Or, as this 1963 copy of the Launch Digest puts it, ‘This booklet has been compiled with the object of helping launch owners to enjoy the river without inadvertently breaking the Conservators’ byelaws…you should study it carefully.’
Knowing that with launch ownership came launch responsibility, new owners could then note best how to avoid incurring the Conservators’ wrath.
For example, any explosion on board your launch had to be reported to the Conservancy offices within 48 hours. If repainting your launch after an explosion, plain lettering only could be used to mark the name, which had to be in a contrasting colour to the bow and stern. And once you were shipshape again, you were not permitted to go faster than 7 knots.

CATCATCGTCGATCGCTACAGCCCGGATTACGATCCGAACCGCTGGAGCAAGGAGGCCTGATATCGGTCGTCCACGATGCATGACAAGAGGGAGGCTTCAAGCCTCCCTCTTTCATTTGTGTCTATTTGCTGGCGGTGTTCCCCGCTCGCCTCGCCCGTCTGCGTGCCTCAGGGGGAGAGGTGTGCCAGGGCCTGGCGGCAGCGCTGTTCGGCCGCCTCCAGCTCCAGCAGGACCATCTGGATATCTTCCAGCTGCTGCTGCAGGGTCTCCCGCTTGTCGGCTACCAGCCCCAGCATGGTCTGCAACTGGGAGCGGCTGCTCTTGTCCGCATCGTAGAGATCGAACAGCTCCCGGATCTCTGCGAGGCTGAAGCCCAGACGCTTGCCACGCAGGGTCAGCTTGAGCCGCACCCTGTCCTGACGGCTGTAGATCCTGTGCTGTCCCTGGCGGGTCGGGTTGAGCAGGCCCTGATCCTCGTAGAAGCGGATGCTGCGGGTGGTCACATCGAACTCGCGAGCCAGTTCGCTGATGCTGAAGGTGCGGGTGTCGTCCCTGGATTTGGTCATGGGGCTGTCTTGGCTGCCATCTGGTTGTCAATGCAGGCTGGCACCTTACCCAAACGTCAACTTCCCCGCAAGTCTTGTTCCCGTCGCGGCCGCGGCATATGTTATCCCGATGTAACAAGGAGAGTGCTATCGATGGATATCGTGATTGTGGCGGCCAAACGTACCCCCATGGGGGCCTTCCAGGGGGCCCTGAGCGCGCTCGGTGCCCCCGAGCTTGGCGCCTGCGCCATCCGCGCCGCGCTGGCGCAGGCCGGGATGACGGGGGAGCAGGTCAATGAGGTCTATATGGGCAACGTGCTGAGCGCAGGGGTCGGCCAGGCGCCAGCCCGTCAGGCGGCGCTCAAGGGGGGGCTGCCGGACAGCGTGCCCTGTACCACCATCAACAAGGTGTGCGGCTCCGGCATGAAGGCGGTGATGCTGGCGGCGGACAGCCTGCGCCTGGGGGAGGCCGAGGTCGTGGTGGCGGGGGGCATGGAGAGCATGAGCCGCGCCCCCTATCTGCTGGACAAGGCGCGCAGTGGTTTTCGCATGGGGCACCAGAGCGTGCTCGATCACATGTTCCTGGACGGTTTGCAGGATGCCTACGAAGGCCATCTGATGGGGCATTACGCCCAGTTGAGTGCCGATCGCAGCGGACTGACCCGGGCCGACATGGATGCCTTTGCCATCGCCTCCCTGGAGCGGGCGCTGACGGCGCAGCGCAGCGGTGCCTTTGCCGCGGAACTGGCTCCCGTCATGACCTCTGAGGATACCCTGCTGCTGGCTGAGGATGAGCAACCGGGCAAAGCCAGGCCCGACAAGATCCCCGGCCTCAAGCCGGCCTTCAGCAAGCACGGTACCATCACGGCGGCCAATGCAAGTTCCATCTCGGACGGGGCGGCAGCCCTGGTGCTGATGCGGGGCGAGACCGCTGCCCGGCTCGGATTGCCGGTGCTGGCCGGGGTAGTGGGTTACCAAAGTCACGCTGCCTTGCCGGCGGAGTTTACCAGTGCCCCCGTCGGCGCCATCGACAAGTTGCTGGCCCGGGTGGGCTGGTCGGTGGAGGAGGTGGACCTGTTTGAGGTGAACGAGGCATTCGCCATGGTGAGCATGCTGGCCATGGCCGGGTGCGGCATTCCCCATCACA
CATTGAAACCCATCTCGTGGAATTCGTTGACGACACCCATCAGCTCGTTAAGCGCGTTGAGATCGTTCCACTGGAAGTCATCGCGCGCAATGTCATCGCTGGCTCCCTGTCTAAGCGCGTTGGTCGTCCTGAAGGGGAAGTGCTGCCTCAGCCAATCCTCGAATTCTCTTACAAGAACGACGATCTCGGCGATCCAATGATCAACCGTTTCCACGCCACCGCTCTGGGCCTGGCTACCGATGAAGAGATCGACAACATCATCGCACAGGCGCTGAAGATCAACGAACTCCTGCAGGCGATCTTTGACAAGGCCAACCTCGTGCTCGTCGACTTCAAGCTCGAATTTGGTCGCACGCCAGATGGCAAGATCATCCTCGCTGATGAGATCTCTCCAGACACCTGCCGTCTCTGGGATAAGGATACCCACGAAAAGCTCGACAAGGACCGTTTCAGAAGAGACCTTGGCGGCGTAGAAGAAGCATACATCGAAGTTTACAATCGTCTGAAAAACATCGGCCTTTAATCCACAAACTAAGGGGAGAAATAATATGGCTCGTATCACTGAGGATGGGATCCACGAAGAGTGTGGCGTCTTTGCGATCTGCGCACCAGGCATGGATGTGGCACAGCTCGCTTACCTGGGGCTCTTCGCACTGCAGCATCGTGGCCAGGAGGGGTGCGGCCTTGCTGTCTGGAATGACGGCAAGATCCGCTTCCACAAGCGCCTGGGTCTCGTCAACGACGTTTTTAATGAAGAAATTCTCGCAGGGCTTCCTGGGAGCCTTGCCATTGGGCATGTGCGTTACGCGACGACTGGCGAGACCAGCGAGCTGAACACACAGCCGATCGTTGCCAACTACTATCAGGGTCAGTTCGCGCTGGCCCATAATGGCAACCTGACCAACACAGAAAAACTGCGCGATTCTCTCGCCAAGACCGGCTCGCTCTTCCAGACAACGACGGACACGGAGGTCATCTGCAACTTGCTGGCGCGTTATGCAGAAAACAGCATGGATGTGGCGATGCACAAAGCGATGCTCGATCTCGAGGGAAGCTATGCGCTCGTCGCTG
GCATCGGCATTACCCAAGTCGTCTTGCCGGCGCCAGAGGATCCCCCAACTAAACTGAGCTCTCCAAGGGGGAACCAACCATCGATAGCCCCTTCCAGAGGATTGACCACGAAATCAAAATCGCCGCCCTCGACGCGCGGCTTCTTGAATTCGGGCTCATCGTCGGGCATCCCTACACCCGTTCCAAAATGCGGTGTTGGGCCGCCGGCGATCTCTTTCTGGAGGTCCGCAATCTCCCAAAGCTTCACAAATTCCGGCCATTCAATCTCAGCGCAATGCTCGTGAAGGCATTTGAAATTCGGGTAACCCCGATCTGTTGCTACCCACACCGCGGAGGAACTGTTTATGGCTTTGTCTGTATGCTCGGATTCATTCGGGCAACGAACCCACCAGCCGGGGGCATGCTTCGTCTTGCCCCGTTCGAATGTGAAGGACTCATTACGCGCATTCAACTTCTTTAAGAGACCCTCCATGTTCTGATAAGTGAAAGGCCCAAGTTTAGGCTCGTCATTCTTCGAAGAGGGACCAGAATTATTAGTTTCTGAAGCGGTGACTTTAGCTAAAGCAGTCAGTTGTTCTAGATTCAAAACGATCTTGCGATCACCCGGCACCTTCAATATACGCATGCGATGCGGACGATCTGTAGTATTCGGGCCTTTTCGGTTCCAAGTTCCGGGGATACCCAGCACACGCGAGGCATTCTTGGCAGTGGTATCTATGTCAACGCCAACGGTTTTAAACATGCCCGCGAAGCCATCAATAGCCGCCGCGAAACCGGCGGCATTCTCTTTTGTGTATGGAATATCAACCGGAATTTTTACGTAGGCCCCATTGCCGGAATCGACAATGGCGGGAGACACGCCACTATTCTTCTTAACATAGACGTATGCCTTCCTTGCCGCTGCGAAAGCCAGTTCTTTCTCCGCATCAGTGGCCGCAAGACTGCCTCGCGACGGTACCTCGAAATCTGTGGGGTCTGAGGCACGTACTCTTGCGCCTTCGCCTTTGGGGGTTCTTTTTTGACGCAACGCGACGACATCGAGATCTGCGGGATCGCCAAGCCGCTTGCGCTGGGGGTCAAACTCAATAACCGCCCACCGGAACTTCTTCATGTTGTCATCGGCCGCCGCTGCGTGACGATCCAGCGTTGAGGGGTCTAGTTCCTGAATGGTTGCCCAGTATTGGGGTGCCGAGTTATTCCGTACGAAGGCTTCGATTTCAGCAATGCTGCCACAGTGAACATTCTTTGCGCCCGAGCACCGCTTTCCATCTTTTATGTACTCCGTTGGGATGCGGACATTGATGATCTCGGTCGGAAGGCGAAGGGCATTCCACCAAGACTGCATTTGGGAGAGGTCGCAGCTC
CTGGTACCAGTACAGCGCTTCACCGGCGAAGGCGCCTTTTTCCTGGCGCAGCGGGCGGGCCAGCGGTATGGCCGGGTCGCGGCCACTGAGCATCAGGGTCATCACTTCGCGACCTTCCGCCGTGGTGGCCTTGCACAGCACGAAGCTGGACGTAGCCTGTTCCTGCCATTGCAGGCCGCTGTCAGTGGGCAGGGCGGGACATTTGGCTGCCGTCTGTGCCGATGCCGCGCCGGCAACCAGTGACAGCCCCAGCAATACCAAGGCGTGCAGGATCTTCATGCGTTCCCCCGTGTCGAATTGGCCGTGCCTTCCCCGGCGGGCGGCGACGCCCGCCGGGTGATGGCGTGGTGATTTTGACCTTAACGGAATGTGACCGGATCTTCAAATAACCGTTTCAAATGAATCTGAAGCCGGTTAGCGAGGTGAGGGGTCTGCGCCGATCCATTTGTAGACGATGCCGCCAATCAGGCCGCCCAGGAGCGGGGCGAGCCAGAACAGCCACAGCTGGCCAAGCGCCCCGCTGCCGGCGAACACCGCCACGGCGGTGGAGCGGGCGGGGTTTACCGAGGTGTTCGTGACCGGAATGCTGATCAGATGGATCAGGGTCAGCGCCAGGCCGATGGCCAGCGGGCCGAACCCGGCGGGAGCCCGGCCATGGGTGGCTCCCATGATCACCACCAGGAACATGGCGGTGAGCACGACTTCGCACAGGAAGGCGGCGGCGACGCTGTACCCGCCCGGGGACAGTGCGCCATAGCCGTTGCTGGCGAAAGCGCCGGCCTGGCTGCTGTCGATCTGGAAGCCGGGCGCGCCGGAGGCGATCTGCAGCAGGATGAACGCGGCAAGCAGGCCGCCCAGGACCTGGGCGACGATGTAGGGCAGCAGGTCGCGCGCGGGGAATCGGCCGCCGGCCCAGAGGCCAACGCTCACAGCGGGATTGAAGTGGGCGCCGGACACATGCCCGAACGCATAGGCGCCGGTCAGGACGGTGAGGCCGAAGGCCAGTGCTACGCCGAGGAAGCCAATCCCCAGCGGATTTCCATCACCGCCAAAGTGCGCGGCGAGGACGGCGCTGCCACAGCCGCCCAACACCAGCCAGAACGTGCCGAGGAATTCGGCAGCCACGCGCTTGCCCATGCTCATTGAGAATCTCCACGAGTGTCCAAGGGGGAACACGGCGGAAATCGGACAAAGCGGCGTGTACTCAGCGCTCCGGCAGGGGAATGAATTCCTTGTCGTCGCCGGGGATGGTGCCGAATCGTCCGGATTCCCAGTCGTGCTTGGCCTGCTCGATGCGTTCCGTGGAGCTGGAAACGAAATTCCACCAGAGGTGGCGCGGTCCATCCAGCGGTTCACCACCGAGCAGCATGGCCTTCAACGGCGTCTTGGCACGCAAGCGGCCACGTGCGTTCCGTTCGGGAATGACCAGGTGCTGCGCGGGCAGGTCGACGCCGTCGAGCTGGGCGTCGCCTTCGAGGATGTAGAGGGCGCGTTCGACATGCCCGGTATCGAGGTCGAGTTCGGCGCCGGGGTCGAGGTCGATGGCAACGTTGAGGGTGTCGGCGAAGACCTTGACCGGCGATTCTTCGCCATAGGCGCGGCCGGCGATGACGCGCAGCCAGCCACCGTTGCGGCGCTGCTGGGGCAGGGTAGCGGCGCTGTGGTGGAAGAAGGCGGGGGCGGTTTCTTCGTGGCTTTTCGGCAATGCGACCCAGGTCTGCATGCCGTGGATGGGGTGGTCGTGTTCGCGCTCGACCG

The Conservators – who had been created in 1866 to succeed an even earlier body – finally gave up their launch licensing duties in 1974, but the boats that met their specifications are still a feature of the Thames. These days they change hands for substantial sums of money.